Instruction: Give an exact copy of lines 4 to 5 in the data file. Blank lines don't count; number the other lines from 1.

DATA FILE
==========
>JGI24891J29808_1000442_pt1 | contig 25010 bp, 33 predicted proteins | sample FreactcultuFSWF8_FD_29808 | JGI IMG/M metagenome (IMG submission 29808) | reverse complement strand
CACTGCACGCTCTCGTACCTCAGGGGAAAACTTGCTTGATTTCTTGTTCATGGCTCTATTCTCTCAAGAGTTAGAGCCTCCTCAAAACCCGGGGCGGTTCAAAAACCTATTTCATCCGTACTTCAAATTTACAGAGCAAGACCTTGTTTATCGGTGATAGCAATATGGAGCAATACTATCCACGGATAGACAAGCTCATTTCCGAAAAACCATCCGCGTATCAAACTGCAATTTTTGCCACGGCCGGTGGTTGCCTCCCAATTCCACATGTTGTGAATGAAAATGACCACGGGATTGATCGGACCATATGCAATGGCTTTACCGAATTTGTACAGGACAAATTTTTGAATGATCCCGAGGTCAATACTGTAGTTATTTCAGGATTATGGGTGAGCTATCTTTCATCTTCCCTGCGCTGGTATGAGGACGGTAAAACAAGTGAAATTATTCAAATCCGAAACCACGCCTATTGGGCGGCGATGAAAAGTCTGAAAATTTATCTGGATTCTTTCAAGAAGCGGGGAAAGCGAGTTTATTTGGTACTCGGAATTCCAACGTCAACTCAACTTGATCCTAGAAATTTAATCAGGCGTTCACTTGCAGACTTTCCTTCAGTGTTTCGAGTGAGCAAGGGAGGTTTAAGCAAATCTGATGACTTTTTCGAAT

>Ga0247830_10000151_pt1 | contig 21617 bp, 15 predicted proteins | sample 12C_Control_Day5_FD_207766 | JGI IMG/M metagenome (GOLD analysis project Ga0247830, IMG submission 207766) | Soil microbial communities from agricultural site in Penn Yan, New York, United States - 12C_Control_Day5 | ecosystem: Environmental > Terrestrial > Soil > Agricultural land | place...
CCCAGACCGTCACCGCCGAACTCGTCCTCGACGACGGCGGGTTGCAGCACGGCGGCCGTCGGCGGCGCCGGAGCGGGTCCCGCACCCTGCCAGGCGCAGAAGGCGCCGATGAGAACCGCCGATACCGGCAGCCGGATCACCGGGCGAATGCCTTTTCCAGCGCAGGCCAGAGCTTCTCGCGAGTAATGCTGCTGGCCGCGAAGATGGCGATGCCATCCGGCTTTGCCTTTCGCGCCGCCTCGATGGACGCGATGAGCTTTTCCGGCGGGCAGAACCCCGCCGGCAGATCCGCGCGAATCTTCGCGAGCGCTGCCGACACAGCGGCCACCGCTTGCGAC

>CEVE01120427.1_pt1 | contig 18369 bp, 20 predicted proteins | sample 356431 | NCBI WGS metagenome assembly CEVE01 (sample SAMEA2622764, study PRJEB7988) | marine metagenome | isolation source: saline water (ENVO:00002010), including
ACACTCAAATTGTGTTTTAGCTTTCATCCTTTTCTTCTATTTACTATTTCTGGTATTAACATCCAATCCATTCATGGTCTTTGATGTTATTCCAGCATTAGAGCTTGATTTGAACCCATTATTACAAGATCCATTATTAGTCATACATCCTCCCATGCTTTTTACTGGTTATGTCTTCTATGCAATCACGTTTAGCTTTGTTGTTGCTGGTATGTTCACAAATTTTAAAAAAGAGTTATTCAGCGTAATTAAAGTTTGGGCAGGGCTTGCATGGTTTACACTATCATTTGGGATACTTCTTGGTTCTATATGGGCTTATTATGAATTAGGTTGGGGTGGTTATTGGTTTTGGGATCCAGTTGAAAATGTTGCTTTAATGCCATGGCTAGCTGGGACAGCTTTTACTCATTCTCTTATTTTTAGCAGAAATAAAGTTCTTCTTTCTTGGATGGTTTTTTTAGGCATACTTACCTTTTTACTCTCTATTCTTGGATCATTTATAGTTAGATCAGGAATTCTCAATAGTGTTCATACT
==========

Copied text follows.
CCCAGACCGTCACCGCCGAACTCGTCCTCGACGACGGCGGGTTGCAGCACGGCGGCCGTCGGCGGCGCCGGAGCGGGTCCCGCACCCTGCCAGGCGCAGAAGGCGCCGATGAGAACCGCCGATACCGGCAGCCGGATCACCGGGCGAATGCCTTTTCCAGCGCAGGCCAGAGCTTCTCGCGAGTAATGCTGCTGGCCGCGAAGATGGCGATGCCATCCGGCTTTGCCTTTCGCGCCGCCTCGATGGACGCGATGAGCTTTTCCGGCGGGCAGAACCCCGCCGGCAGATCCGCGCGAATCTTCGCGAGCGCTGCCGACACAGCGGCCACCGCTTGCGAC

>CEVE01120427.1_pt1 | contig 18369 bp, 20 predicted proteins | sample 356431 | NCBI WGS metagenome assembly CEVE01 (sample SAMEA2622764, study PRJEB7988) | marine metagenome | isolation source: saline water (ENVO:00002010), including